MammaPrint Predicts Early Outcomes in Breast Cancer

Roxanne Nelson

February 08, 2013

Editor's note: The headline of this article has been changed. The previous headline, "Confirmed: MammaPrint Predicts Treatment in Breast Cancer," is not supported by data, an outside expert approached for comment, Christopher Benz, MD, told Medscape Medical News.

The first prospective trial of the 70-gene-signature MammaPrint (Agendia) breast cancer test shows that it can help determine which breast cancer patients can forgo adjuvant systemic treatment.

The results of the Microarray Prognostics in Breast Cancer (RASTER) study were published online January 31 in the International Journal of Cancer.

Of the women deemed to be low risk by the MammaPrint test, 85% chose not to undergo adjuvant chemotherapy, and 97% were disease-free after 5 years. Of the women deemed to be high risk, 91% underwent chemotherapy were disease-free at 5 years.

It might be prudent to incorporate MammaPrint results with the traditional clinical parameters, but only in patients older than 45 years for whom the value of adjuvant chemotherapy is unclear, said lead author Sabine C. Linn, MD, PhD, from the Department of Medical Oncology at the Netherlands Cancer Institute-Antoni van Leeuwenhoek Hospital in Amsterdam.

The RASTER study is the first to prospectively evaluate the performance of MammaPrint. Decisions about adjuvant therapy were made on the basis of the 2004 Dutch Institute of Healthcare Improvement (CBO) guidelines, MammaPrint results, and preferences of clinicians and their patients.

Five-year distant-recurrence-free-interval probabilities estimated with MammaPrint and another clinical common tool, Adjuvant! Online (AOL) — used to assess the risk of developing recurrent disease and/or dying within 10 years — were compared.

Points to Ponder

This study is an important step forward, according to Christopher Benz, MD, who is director of the cancer and developmental therapeutics program at the Buck Institute for Research on Aging in Novato, California. He was not involved in the study.

"The study has largely accomplished its primary aims of demonstrating the feasibility of implementing a multigene signature test in a community-based setting and showing that its implementation can have a significant impact on medical decision-making," he told Medscape Medical News.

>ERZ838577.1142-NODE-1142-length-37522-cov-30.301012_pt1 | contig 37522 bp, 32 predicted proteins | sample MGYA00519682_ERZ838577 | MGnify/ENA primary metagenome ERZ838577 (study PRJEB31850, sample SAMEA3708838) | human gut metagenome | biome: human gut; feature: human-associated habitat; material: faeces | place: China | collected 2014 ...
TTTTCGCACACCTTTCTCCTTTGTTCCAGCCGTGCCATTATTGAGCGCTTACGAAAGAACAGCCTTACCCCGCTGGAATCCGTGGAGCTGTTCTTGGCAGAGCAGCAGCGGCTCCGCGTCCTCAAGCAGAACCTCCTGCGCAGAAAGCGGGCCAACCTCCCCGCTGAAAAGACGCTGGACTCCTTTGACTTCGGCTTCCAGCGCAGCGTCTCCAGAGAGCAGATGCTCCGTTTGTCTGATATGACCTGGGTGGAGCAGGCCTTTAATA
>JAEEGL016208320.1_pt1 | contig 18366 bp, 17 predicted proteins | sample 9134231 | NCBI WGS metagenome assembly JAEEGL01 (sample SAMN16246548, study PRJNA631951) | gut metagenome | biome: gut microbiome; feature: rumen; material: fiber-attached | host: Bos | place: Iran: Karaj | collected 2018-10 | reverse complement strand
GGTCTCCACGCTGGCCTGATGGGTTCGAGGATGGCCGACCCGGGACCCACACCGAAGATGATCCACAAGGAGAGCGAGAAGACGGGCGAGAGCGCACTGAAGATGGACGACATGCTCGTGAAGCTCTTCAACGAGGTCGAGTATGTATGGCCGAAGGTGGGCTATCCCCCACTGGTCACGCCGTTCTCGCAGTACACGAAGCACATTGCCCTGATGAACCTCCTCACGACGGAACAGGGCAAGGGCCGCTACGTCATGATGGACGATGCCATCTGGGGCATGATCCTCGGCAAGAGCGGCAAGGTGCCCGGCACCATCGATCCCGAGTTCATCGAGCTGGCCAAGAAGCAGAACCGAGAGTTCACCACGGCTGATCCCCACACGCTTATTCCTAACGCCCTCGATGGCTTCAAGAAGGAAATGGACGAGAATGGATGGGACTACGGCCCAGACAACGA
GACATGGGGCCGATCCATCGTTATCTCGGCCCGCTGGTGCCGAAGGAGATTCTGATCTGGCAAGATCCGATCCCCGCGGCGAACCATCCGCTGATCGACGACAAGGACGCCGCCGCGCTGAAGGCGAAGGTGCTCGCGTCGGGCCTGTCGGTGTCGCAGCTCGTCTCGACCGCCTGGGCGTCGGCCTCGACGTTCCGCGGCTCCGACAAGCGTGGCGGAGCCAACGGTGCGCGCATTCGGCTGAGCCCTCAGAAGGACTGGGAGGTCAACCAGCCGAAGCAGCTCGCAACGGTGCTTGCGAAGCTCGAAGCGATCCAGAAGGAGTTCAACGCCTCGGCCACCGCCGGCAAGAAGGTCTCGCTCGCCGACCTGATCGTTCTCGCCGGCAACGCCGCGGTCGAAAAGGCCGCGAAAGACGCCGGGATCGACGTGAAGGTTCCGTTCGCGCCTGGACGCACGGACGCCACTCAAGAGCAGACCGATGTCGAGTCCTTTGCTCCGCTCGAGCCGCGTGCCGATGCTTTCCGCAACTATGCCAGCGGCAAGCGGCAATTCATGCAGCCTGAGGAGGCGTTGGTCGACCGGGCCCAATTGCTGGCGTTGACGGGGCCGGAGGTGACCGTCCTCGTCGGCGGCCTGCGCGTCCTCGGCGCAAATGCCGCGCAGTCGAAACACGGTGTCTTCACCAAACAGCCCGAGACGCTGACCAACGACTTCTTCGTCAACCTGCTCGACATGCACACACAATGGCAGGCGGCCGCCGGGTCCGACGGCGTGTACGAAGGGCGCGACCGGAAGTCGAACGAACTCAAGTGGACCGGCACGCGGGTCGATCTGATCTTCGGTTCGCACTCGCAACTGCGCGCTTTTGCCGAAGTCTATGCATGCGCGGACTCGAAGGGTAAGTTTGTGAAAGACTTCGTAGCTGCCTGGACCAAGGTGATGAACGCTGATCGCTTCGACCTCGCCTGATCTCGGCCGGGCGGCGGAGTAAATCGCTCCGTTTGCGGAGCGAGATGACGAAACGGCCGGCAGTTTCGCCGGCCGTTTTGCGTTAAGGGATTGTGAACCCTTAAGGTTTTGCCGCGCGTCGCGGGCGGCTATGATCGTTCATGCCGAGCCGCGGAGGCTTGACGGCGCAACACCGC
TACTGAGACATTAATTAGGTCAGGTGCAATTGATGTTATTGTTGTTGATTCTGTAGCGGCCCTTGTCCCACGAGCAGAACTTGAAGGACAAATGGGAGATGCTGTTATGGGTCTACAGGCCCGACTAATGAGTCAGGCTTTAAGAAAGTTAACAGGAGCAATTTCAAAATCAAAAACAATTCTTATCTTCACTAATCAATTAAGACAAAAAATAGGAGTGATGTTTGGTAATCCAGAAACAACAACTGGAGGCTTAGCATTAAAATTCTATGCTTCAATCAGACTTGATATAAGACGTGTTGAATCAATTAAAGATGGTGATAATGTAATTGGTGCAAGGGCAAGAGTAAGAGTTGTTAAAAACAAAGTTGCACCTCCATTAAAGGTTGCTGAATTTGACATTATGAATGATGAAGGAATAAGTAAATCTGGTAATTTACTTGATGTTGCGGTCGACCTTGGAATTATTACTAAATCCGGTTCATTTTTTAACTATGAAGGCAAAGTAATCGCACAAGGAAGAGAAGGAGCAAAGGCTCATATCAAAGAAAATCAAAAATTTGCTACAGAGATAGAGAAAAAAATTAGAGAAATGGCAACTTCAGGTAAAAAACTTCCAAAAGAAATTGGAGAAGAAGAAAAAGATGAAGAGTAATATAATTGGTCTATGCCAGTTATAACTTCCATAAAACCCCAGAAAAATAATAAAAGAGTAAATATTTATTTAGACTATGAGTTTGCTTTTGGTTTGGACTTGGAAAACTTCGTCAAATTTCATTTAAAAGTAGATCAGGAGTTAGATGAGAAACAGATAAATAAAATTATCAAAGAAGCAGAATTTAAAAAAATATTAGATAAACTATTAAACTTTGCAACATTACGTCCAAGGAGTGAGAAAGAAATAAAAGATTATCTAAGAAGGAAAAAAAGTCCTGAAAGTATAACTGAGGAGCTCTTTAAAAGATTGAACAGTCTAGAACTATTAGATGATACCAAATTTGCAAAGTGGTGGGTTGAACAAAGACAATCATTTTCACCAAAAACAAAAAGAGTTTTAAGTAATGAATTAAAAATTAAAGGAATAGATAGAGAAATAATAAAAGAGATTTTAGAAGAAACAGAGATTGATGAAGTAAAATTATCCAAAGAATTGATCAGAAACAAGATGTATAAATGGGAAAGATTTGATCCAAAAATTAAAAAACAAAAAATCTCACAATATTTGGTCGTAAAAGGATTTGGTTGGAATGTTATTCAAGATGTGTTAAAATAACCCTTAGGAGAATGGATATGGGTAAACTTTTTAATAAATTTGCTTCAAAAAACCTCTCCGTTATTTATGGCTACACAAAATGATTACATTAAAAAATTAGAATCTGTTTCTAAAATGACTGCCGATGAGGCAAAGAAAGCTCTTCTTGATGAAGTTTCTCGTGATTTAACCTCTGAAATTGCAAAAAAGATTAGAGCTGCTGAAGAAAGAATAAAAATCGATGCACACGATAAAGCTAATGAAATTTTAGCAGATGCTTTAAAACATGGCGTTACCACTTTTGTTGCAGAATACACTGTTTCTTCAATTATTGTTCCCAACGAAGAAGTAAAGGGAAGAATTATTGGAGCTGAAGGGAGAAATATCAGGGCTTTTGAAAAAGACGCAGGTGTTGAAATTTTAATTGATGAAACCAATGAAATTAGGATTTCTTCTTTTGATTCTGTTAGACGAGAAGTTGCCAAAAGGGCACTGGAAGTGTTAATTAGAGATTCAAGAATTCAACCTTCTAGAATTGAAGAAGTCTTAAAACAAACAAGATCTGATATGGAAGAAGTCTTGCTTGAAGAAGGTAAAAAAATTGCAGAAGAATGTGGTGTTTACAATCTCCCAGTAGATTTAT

In more than 25% of the study population, MammaPrint gave a risk estimate (low risk) that was discordant with the AOL risk estimate (high risk). However, the researchers assumed that clinicians equate a high-risk estimate from AOL with a less than 90% chance of recurrence in 10 years, "a definition that is not necessarily used in common practice," Dr. Benz explained.

On the basis of that definition, 124 of 427 patients in this study were classified as high risk by AOL but low risk by MammaPrint, he continued. Despite this discordance, more than 75% of Dutch clinicians chose not to recommend adjuvant chemotherapy.

"As apparent validation of the MammaPrint prediction, the authors show that over 98% of these patients were still disease-free 5 years later," Dr. Benz noted. Although this makes gene-signature tests like MammaPrint appealing to oncologists "it is hazardous to draw conclusions from breast cancer recurrence rates after only 5 years of follow-up," he said.

In the RASTER study, all breast cancers were node-negative and 80% were estrogen-receptor (ER)-positive. "The natural history of such breast tumors is that most clinical relapses do not occur until 5 or even 10 years after diagnosis — with or without the use of adjuvant therapy," he added.

MammaPrint vs Oncotype

MammaPrint and Oncotype DX (Genomic Health) are the 2 major gene-profiling tests for breast cancer currently available, and there are notable differences between the 2. Oncotype DX measures the expression of 21 genes with polymerase chain reaction, and can use fixed tissue. MammaPrint applies microarray technology to a 70-gene signature, and can use both fresh and fixed tissue.